Behind the market fall

By Rex Mathew | 23 Feb 2007


Till the second week of February, the Sensex looked all set to surge past 15,000 before the budget. But it has slumped more than 1000 points since then. Why?

The run-up to the budget is always a very exciting time for the stock markets. Expectations of tax rate changes and major policy announcements drive stock prices during this period. Even when expectations are not very high, traders wait for even marginal and inconsequential news flows and speculation to take positions.

The build-up normally starts by early February when the media gets into the pre-budget coverage overdrive. This year was no different and the indices started the month on a very strong note, with the Sensex seeking new record highs every other session. Most analysts and commentators had expected the Sensex to scale 15,000 before the budget.

All these pronouncements and expectations of a massive post-budget rally, like last year, encouraged traders to build up long positions. Just when everybody had bought into this story, the markets changed the script all of a sudden – as usually happens when traders and investors get complacent.

Suddenly, inflation flared up and touched a more than two-year high of 6.73 per cent. The government and the Reserve Bank donned their battle gear and announced a slew of measures to cool the tempos of creeping prices. Some of these measures, like import duty cuts were perceived as being negative for select sectors.

The RBI hiked the reserve ratios even further and most banks went in for interest rate increases. It is now universally accepted that the RBI would hike its key interest rates, maybe even before April when the next scheduled policy meeting takes place.

Cement stocks came in for some rough treatment on fears that the government would not allow further price increases. Cement stocks like Grasim, ACC and Gujarat Ambuja have been the worst affected in this fall, with Grasim losing around 20 per cent.

The rising cost of funds took its toll on banking stocks on fears that credit demand, especially for lucrative consumer loans, would slow down appreciably in the coming quarters. All the frontline banking stocks have lost substantial ground in recent sessions.

Property stocks, till recently the hot favourites, were hit badly. There are stray reports of the likelihood that property prices in some areas may decline this year. Any decline in property prices would significantly erode the valuations of these real estate companies, most of which received such high valuations on the basis of perceived values of land banks. Higher real estate prices and rising interest costs would affect housing demand.

Telecom stocks were the best performers in the market till recently. Bharti Airtel became the third-most valuable company early this year while Reliance Communications was the best performer among all index stocks. Part of this rally was in anticipation of the big-ticket stake sale in Hutch-Essar to Vodafone. Once the big event was over, profit booking set in all the telecom stocks.

Oil marketing stocks had done well in recent months on lower crude oil prices. They started to slip as international oil prices bounced back and the government's decision to cut retail fuel prices once again threatened their balance sheets.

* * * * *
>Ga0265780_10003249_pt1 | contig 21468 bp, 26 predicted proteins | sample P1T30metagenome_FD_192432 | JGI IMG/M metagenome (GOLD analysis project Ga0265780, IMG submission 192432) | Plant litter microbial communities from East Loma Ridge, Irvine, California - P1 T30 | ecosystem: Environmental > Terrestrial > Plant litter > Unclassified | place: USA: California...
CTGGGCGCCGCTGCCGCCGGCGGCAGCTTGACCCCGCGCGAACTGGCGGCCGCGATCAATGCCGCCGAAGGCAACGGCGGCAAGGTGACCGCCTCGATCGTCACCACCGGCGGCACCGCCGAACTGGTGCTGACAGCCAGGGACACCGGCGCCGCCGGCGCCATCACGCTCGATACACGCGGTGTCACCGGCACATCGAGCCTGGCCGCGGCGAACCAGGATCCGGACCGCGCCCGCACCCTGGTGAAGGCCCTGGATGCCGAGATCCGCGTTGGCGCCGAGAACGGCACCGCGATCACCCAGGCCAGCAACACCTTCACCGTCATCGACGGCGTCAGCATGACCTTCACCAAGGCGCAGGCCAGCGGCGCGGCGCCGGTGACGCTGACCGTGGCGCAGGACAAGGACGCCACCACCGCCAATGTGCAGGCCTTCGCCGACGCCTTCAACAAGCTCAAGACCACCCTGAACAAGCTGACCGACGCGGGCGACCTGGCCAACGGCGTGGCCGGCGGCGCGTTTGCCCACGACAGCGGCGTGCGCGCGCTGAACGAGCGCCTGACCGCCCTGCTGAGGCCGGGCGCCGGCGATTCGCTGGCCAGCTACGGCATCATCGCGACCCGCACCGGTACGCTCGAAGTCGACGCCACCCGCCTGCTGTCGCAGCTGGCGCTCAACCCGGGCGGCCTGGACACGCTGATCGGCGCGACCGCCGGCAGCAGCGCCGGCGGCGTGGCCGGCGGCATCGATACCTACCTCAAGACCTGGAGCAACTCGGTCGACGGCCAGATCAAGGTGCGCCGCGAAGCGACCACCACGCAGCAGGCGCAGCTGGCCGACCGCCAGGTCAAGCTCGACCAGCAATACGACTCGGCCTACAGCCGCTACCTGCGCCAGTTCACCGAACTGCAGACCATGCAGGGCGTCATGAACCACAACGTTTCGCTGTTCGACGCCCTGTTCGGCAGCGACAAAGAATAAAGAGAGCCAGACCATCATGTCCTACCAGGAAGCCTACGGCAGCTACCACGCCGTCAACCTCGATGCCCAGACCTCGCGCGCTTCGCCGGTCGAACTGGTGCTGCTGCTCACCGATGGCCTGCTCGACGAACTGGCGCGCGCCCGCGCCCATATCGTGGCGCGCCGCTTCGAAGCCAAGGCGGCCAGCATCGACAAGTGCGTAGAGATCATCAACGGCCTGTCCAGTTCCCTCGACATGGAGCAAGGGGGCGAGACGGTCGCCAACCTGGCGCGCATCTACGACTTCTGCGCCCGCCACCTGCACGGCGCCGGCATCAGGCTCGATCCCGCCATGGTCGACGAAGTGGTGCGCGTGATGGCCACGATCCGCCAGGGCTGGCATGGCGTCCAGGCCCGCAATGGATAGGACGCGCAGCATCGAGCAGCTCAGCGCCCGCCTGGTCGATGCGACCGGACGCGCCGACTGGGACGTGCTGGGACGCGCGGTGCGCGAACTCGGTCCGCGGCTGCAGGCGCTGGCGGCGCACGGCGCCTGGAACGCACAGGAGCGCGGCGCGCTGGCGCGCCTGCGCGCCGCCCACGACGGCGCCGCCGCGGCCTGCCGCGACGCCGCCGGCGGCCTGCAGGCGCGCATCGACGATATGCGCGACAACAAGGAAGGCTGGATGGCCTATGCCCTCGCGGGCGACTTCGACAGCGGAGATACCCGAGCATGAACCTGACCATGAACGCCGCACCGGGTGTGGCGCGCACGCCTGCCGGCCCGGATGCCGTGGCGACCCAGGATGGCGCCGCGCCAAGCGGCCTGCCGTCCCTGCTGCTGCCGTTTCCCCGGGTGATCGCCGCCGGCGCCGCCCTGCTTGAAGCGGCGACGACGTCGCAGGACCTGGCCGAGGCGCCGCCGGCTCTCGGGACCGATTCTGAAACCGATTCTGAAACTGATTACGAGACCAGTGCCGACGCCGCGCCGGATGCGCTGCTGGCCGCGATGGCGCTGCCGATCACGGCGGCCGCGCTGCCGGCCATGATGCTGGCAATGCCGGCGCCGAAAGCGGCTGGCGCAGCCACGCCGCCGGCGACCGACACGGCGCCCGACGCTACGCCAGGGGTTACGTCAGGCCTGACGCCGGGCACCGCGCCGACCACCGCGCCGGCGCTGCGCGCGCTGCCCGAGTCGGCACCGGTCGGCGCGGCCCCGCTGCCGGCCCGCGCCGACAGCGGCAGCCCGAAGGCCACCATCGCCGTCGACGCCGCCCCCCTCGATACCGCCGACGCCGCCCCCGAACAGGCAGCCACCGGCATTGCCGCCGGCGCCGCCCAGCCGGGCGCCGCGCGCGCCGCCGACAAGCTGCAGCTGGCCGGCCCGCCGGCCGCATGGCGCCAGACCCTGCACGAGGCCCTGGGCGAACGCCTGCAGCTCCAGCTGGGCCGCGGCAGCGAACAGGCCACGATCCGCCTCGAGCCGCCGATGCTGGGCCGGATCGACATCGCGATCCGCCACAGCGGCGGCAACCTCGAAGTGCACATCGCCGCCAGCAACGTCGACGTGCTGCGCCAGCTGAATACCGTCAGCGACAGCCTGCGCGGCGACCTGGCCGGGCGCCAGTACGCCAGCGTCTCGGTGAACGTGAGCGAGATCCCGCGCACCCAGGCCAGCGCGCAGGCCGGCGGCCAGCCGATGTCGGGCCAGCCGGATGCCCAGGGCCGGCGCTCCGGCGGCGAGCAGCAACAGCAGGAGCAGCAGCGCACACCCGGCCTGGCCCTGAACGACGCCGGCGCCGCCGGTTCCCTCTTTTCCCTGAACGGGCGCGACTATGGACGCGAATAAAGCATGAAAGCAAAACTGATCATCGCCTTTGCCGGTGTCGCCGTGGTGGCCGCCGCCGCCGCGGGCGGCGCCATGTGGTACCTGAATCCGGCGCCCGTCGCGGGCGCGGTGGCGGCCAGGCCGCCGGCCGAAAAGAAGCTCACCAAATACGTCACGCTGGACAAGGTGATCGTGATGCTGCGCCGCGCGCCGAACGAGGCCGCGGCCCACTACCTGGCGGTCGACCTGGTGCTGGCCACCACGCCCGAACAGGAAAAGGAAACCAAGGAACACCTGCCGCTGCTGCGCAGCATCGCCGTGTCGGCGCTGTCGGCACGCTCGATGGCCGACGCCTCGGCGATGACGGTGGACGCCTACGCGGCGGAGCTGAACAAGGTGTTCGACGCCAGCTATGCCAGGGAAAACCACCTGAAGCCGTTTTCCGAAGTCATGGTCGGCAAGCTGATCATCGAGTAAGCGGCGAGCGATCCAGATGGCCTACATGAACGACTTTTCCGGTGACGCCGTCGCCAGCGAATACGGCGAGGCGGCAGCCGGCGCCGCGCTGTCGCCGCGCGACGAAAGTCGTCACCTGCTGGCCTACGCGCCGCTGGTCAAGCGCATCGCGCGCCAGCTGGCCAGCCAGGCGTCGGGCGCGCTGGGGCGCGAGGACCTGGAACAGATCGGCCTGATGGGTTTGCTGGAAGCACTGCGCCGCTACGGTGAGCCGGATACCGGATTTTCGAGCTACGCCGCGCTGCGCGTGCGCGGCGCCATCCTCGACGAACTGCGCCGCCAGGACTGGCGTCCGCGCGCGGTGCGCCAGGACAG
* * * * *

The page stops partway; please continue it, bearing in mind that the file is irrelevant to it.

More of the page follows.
Technology stocks were relatively better off as the outlook for these companies has not changed substantially. The only worry is that the RBI may allow the rupee to appreciate in its fight against inflation. A stronger rupee could affect the margins of technology companies.

Reliance Industries was surprisingly firm throughout this period and the company became the most valuable Indian company with its market capitalisation touching Rs2 lakh crore. The stock was held up by widespread rumours of major announcements from the company.

There is speculation in the markets that that Reliance Industries may hive off its retail division or its upstream oil and gas division as separate companies, which would come out with IPO's over the next year.

Metal stocks were also not much affected during this fall. Markets expect metal prices to firm up this year as raw material prices are showing no signs of a decline and have mostly increased over last year. Some of the metal stocks like Tata Steel were heavily beaten down anyway, even before the market decline started.

How long would this last? Would this fall be as steep as the one we saw during May-June last year?

It is reasonably safe to believe that much of the damage has already been done and the indices are close to their bottom. Much would depend on the budget proposals, and more pertinently, how the market perceives these proposals. Unless finance minister P Chidambaram can pull off another of his 'dream' budgets, the indices may face some more rough weather.

Most analysts and economists expect inflation to decline by April as the monetary and fiscal measures take effect and the rabi (winter) crops hit the market. If that doesn't happen, the interest rate outlook may worsen further and the current valuations of most frontline stocks could appear to begin to be perceived as being stretched.

Business History Videos

History of hovercraft Part 3...

Today I shall talk a bit more about the military plans for ...

By Kiron Kasbekar | Presenter: Kiron Kasbekar

History of hovercraft Part 2...

In this episode of our history of hovercraft, we shall exam...

By Kiron Kasbekar | Presenter: Kiron Kasbekar

History of Hovercraft Part 1...

If you’ve been a James Bond movie fan, you may recall seein...

By Kiron Kasbekar | Presenter: Kiron Kasbekar

History of Trams in India | ...

The video I am presenting to you is based on a script writt...

By Aniket Gupta | Presenter: Sheetal Gaikwad

view more